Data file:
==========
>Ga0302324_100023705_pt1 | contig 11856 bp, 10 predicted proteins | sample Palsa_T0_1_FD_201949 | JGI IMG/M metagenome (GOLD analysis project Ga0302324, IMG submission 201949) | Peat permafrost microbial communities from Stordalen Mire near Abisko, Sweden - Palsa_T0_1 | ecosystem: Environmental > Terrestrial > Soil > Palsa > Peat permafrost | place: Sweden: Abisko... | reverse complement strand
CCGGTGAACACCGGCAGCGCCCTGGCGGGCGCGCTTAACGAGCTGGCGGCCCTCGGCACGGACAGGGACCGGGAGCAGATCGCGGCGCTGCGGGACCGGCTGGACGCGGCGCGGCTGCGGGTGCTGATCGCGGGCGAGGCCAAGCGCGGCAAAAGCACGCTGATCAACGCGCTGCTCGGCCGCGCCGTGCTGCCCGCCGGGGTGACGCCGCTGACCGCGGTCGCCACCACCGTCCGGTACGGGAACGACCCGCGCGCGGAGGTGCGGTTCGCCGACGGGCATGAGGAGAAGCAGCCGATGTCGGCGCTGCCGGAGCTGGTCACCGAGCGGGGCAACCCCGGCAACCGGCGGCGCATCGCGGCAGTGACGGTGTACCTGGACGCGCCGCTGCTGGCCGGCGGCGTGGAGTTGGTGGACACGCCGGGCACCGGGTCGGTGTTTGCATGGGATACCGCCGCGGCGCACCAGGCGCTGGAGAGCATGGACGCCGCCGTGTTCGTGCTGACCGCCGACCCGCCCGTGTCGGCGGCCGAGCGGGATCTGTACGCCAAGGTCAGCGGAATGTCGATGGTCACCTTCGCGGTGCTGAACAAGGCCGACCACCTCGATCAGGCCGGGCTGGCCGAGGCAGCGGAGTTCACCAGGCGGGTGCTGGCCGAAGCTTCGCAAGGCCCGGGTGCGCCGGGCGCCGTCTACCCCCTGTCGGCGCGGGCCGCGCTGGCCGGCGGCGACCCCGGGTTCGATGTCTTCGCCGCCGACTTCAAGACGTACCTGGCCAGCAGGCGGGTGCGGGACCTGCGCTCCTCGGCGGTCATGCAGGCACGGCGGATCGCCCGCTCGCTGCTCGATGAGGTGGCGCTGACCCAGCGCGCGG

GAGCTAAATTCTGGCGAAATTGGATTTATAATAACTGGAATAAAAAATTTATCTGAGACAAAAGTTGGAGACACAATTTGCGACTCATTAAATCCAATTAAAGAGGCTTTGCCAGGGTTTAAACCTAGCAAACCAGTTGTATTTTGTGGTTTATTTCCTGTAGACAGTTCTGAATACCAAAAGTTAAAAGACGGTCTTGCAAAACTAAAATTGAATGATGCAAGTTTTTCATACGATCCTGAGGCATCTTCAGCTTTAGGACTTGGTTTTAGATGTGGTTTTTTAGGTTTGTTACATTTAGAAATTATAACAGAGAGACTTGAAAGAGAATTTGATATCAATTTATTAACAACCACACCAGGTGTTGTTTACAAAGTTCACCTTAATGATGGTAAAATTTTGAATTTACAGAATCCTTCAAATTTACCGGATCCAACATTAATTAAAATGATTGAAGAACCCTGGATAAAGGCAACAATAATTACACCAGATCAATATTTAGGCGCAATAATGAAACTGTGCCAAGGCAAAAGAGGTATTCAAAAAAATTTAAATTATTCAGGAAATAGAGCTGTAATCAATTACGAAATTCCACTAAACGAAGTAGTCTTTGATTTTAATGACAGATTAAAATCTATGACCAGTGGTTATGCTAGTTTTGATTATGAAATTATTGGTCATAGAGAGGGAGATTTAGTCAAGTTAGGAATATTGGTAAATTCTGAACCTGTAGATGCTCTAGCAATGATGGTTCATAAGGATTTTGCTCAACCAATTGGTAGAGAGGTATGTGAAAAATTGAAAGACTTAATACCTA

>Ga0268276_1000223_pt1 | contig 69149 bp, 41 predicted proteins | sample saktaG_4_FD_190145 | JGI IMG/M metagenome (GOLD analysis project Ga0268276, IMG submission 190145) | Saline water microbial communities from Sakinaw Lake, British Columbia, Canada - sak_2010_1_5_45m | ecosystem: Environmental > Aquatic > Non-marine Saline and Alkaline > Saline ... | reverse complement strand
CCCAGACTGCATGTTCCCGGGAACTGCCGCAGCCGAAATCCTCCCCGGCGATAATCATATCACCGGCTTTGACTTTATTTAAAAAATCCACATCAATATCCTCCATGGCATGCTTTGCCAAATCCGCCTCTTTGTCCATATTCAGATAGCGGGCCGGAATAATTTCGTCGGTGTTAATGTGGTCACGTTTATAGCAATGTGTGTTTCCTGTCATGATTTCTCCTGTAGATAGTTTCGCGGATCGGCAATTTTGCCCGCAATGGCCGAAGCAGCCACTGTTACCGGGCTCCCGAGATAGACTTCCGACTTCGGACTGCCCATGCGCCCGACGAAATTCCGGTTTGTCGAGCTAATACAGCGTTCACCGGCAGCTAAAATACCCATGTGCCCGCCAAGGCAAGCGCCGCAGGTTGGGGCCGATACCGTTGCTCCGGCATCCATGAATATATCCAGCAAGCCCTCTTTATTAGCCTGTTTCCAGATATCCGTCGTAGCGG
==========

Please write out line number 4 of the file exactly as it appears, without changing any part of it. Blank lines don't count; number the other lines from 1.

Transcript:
>Ga0268276_1000223_pt1 | contig 69149 bp, 41 predicted proteins | sample saktaG_4_FD_190145 | JGI IMG/M metagenome (GOLD analysis project Ga0268276, IMG submission 190145) | Saline water microbial communities from Sakinaw Lake, British Columbia, Canada - sak_2010_1_5_45m | ecosystem: Environmental > Aquatic > Non-marine Saline and Alkaline > Saline ... | reverse complement strand